Igiene e prevenzione



Bacteria feed on the same foods we love and leave on our teeth by mistake.

"Individual oral hygiene", even if we think we do it well at home, cannot ignore the "Professional teeth cleaning" that can and must be done at Office together with the periodic examination of the entire oral cavity.

In fact, despite all our good will, usually new calculus and plaque end up forming first on the lingual and palatal aspect of the teeth starting from the gingival sulcus, then interproximally between tooth and tooth where simple daily brushing fails to be effective, and finally anteriorly there anybody can see it best.

So, depending on the case, every 3-6 months at the most, you have to go for one or more hygiene sessions and a dental check, before the silent accumulation of tartar and plaque can end up causing damage to the cable. oral and to these important structures.

What's the Bacterial Plaque?

Our oral cavity is the largest opening of our body to the outside world, a real border constantly controlled by our defenses, a border that from birth is crossed by liquid, semi-solid and gaseous substances that allow us to live. Together with them, however, also incalculable numbers of bacteria and viruses enter.

A few hundred different species of Bacteria, scattered everywhere, on the tongue, on the mucous membrane of the cheeks, on the palate, on the gums, on the teeth, in the oropharynx, and so on, come down more and more behind and inside it in the nasopharynx, in the respiratory systems and in our intestines.

In the mouth these bacteria find ideal conditions to live, because it is hot, it is humid, and they can hide them in small cavities and ravines often full of food residues where they can feed and reproduce quickly.

They feed on what we eat and that passes in our mouth they pass and stop if we do not carefully remove it, foods rich in sugars, fats, proteins, water; and in our mouth they reproduce and wreak havoc on the teeth, gums and underlying bone.

In fact, in the mouths where food stagnates, bacteria multiply and colonize all those parts where they manage to settle undisturbed, such as between tooth and tooth, in the gum line and wherever they find shelter. They constitute the bacterial plaque.

Then, often from the mouth they leave for target organs inside the body, even very sensitive ones such as the heart, and sometimes, if they manage to evade the fierce and continuous attack of our immune system, they create foci or very harmful colonies in them, giving rise to focal diseases. which undermine the structural and functional integrity of the invaded organ.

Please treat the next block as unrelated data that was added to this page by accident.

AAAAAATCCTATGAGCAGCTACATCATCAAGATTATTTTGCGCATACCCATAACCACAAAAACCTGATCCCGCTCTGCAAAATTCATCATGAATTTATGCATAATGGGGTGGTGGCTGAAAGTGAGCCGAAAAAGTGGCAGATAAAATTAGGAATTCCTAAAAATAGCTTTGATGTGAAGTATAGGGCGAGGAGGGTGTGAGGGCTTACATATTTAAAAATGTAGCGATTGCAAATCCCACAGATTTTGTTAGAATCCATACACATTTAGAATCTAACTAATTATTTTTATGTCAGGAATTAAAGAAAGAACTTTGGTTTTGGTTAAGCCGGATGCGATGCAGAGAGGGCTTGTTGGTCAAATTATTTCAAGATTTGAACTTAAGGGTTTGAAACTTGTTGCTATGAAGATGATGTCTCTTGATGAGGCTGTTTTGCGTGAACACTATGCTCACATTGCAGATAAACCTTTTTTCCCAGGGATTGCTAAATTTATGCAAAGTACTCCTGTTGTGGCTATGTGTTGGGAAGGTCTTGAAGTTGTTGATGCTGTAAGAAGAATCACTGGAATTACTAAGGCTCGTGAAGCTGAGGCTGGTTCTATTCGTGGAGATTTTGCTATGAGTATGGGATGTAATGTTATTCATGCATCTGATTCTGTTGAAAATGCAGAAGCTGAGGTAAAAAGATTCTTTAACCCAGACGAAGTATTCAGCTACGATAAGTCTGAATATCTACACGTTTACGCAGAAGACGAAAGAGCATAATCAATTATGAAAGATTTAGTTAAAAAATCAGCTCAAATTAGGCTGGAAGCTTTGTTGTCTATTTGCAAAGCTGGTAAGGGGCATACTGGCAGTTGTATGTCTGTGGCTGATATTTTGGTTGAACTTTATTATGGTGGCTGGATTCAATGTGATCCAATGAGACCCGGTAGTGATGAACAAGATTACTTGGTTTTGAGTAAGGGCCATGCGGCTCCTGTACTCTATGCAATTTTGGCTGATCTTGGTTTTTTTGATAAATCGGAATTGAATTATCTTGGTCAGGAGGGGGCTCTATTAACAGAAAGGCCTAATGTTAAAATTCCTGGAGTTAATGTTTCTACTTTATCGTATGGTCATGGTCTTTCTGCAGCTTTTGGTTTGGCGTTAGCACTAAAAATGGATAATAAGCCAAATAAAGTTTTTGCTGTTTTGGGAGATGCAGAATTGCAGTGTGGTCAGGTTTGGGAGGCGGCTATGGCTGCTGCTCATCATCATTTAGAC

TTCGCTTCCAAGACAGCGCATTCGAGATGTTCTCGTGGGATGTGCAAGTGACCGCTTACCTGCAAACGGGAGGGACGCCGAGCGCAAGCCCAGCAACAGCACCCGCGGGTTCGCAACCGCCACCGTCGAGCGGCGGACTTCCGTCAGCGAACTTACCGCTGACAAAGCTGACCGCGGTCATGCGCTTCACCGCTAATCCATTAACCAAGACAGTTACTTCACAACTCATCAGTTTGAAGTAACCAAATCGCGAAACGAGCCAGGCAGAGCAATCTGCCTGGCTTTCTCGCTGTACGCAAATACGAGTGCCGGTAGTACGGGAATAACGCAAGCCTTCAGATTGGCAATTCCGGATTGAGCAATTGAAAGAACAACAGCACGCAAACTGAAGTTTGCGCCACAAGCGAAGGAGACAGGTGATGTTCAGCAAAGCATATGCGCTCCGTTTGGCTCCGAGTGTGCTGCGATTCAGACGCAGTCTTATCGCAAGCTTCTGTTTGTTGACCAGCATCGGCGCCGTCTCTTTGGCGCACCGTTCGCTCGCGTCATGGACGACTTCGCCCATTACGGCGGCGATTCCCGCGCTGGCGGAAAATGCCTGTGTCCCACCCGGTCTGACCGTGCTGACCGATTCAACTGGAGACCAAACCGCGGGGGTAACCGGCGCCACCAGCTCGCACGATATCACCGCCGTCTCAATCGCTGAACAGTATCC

Viruses, instead,  are not living beings like bacteria, but even smaller protein boxes containing a strand of DNA or RNA, are fragments of life in search of a body. They therefore need cells to enter in order to reproduce indefinitely, damaging them, killing them and restarting history in others contiguous to those in which they entered. Sometimes this can happen in some areas of the oral cavity, but more often the mouth is only a passage point for them towards more internal parts of the body such as the respiratory system and many other parts.

What's Calculus?

Some bacteria that make up the "bacterial plaque", if left undisturbed, take the calcium particles present in the saliva, process them and use them to build small calcified aggregation centers that adhere strongly to the tooth enamel.

Normally this happens first in all those hidden points of the dentition, that is, those places where neither the cheeks rubbing nor the tongue browsing, manage to pass over them during the day, and then unfortunately where unfortunately not even the toothbrushes and a thread guided by careful hands they manage to clean.

Once the first thin layer has formed on the teeth, calculus continues to settle on it for a variable time between 10 and 20 days between formation and mineralization. All the centers will serve as a basis for the accumulation of other mineral which will continue to organize itself on top of it over time thanks to some bacterial plaque, and will stratify more and more, thickening and accumulating until it comes into contact with the gum.

The continuous contact and attack of bacteria with the cells of the gum, their continuous reproduction, will stimulate the prompt response of the immune system with inflammation of the tissues, and with the appearance of increasingly serious problems of the same and of the alveolar bone. around the teeth with tartar.

Thus, Periodontal Disease begins, and that is of those structures such as Bone and Gingiva that surround and support the teeth, increasingly undermining their health and stability.

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